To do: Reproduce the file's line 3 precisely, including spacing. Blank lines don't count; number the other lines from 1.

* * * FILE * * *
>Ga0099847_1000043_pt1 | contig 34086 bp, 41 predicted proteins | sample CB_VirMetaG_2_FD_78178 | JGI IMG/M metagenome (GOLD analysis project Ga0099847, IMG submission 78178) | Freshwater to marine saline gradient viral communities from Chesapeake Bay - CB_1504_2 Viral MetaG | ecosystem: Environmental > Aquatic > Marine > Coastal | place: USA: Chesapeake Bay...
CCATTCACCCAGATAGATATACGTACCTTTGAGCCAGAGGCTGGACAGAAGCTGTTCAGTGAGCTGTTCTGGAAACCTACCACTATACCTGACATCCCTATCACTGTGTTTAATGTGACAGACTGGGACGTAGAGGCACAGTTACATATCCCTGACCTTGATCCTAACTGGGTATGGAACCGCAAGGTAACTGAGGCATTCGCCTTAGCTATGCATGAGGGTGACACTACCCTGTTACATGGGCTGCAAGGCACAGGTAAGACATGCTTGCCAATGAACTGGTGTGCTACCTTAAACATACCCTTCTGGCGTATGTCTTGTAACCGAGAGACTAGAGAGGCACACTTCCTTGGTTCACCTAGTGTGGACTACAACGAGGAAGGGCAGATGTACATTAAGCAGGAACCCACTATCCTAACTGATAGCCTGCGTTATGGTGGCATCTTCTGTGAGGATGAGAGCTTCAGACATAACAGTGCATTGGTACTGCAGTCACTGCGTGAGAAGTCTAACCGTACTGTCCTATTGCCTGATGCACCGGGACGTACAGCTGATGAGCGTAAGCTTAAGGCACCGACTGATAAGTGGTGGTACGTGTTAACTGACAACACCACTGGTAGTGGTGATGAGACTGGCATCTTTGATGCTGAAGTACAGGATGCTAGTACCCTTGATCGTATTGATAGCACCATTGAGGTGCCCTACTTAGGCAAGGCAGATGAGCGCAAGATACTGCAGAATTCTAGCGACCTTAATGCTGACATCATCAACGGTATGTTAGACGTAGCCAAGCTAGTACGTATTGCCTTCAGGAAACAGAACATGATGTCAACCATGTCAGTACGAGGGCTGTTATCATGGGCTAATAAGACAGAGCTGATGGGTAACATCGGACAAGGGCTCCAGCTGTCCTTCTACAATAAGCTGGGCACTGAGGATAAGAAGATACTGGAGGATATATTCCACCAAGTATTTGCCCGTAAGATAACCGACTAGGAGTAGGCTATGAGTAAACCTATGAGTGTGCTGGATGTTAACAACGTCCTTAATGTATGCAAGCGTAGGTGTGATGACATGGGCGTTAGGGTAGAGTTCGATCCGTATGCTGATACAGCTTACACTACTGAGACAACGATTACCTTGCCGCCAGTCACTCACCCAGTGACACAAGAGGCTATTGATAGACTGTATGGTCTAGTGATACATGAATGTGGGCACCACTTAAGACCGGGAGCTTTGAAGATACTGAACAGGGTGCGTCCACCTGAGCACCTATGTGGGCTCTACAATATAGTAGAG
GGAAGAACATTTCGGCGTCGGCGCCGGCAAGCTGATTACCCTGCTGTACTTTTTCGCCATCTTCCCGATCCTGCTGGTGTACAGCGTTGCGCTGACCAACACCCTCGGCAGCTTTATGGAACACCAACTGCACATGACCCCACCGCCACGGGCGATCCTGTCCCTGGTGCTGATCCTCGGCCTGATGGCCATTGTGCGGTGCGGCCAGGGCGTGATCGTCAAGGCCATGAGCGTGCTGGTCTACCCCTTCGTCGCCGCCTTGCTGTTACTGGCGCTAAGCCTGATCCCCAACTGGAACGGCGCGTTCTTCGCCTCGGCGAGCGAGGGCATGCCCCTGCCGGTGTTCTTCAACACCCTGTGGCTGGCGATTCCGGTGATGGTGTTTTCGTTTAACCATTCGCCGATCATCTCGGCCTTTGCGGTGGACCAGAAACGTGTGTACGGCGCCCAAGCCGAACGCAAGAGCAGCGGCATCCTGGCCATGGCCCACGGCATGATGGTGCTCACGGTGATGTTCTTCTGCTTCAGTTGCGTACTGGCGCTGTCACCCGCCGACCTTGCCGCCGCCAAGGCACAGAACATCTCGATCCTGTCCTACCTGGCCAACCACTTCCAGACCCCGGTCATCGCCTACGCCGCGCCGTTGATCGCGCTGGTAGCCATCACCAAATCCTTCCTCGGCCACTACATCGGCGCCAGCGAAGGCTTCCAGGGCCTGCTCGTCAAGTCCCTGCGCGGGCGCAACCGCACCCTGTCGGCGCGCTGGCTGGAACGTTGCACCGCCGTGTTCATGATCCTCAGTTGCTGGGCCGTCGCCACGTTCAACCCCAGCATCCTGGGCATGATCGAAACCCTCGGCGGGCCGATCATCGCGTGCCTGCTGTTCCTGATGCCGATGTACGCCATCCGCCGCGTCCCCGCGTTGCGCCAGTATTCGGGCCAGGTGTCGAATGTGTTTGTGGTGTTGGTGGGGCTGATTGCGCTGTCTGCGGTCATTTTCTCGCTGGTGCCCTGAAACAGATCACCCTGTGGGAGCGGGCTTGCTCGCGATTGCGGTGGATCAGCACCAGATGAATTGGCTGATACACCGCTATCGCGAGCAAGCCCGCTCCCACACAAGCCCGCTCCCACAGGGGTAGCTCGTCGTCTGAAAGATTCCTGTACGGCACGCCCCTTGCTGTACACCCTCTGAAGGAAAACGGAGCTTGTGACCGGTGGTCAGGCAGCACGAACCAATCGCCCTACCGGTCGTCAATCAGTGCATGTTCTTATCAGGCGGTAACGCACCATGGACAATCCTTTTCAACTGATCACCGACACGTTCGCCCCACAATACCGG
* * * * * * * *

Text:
GGAAGAACATTTCGGCGTCGGCGCCGGCAAGCTGATTACCCTGCTGTACTTTTTCGCCATCTTCCCGATCCTGCTGGTGTACAGCGTTGCGCTGACCAACACCCTCGGCAGCTTTATGGAACACCAACTGCACATGACCCCACCGCCACGGGCGATCCTGTCCCTGGTGCTGATCCTCGGCCTGATGGCCATTGTGCGGTGCGGCCAGGGCGTGATCGTCAAGGCCATGAGCGTGCTGGTCTACCCCTTCGTCGCCGCCTTGCTGTTACTGGCGCTAAGCCTGATCCCCAACTGGAACGGCGCGTTCTTCGCCTCGGCGAGCGAGGGCATGCCCCTGCCGGTGTTCTTCAACACCCTGTGGCTGGCGATTCCGGTGATGGTGTTTTCGTTTAACCATTCGCCGATCATCTCGGCCTTTGCGGTGGACCAGAAACGTGTGTACGGCGCCCAAGCCGAACGCAAGAGCAGCGGCATCCTGGCCATGGCCCACGGCATGATGGTGCTCACGGTGATGTTCTTCTGCTTCAGTTGCGTACTGGCGCTGTCACCCGCCGACCTTGCCGCCGCCAAGGCACAGAACATCTCGATCCTGTCCTACCTGGCCAACCACTTCCAGACCCCGGTCATCGCCTACGCCGCGCCGTTGATCGCGCTGGTAGCCATCACCAAATCCTTCCTCGGCCACTACATCGGCGCCAGCGAAGGCTTCCAGGGCCTGCTCGTCAAGTCCCTGCGCGGGCGCAACCGCACCCTGTCGGCGCGCTGGCTGGAACGTTGCACCGCCGTGTTCATGATCCTCAGTTGCTGGGCCGTCGCCACGTTCAACCCCAGCATCCTGGGCATGATCGAAACCCTCGGCGGGCCGATCATCGCGTGCCTGCTGTTCCTGATGCCGATGTACGCCATCCGCCGCGTCCCCGCGTTGCGCCAGTATTCGGGCCAGGTGTCGAATGTGTTTGTGGTGTTGGTGGGGCTGATTGCGCTGTCTGCGGTCATTTTCTCGCTGGTGCCCTGAAACAGATCACCCTGTGGGAGCGGGCTTGCTCGCGATTGCGGTGGATCAGCACCAGATGAATTGGCTGATACACCGCTATCGCGAGCAAGCCCGCTCCCACACAAGCCCGCTCCCACAGGGGTAGCTCGTCGTCTGAAAGATTCCTGTACGGCACGCCCCTTGCTGTACACCCTCTGAAGGAAAACGGAGCTTGTGACCGGTGGTCAGGCAGCACGAACCAATCGCCCTACCGGTCGTCAATCAGTGCATGTTCTTATCAGGCGGTAACGCACCATGGACAATCCTTTTCAACTGATCACCGACACGTTCGCCCCACAATACCGG